About this recipe: No Mexican feast is complete without a huge bowl of authentic Mexican rice. The key here is to cook the rice properly and use a good quality stock and crisp, fresh herbs and vegetables.
Authentic or not, this is a fabulous recipe...I leave out the bell pepper though simply because I don't like it. Also, brown the rice along with the onion and garlic for best flavor, and squeeze in the juice of 1/2 fresh lime just before covering. THE SECRET TO GETTING THE RICE TO "FLUFF UP" is 1) use long grain white rice, 2) make sure whatever liquid you use is HOT when you add it, 3) ALWAYS use twice as much liquid as rice (1 cup rice, 2 cups chicken broth or water) and 4) once you cover your pot and turn your burner to low, DON'T TOUCH the rice, DON'T LIFT the lid, don't stir it, let it do it's thing. After 20 minutes turn burner off but let the pot sit for at least another 5 - 10 minutes before removing the lid. You will have perfect rice, every time. - 13 Mar 2008 (Review from Allrecipes US | Canada)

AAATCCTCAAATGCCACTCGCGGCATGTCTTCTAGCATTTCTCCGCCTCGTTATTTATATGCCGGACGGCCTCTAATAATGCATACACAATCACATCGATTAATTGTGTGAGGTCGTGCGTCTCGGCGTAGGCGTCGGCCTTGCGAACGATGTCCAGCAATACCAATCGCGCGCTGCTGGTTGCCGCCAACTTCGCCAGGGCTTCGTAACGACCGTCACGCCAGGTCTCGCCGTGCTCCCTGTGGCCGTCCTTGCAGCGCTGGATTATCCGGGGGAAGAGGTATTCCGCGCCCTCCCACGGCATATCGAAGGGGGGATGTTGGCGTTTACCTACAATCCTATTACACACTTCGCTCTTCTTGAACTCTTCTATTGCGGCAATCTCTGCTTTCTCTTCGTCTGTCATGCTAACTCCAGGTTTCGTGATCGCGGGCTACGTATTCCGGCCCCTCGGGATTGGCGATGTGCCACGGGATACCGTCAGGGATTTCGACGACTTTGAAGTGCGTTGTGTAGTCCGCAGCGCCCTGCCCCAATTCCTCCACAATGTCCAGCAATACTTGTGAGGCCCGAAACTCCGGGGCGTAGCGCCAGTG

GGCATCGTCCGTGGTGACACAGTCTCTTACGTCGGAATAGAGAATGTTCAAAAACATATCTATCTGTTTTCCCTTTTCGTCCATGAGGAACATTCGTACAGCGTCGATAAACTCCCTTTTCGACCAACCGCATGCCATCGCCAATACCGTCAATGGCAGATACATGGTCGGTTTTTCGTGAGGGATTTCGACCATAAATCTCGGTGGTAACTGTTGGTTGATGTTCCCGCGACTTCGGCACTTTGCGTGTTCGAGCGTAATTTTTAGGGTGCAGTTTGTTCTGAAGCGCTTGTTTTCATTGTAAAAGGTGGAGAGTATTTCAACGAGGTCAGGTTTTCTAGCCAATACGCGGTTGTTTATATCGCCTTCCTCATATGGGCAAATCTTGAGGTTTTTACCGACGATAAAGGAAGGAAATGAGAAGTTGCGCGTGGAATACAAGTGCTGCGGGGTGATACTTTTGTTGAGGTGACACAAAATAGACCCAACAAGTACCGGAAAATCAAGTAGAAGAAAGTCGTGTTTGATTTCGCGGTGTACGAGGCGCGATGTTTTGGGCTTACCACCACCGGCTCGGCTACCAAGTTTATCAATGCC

Very good rice, although in my mind not entirely authentic. My husband IS an authentic Mexican, and his mother's rice is nothing like this. It may just be a regional thing, though - I saw a few comments that this rice is similar to that served in Arizona restaurants, whereas my in-laws are in Texas and most of the rice served in those Mexican restaurants are very similar to my mother-in-law's. Although here in the northeast I find most Mexican restaurant rice similar to what I'm used to, also. But, anyway.... Next time I will: omit the green pepper as their taste tends to bully the other flavors, up the cumin to 3/4 tsp, and stir in the cilantro after the rice is cooked to keep it's fresh, earthy flavor intact. - 29 May 2005 (Review from Allrecipes US | Canada)
I really love this recipe but agree with a previous reviewer that, while it is pretty authentic Mexican restaurant fare, it isn't anything like the rice I've had made by people from Mexico. Living in the Phoenix area for 15+ years, I've had lots of variations on the theme. Still, it is an excellent recipe, and my husband prefers it to any that we've had in restaurants. I found that it is even tastier if I saute the rice for a few minutes, then add the veggies (garlic finely minced)to the pan and let them cook down just a bit. That way, the flavors "mingle" better, and it sweetens up the garlic and onion. A brief saute also distributes the taste of the jalapeno and dissipates the heat. Thanks for a great recipe. - 02 Jun 2005 (Review from Allrecipes US | Canada)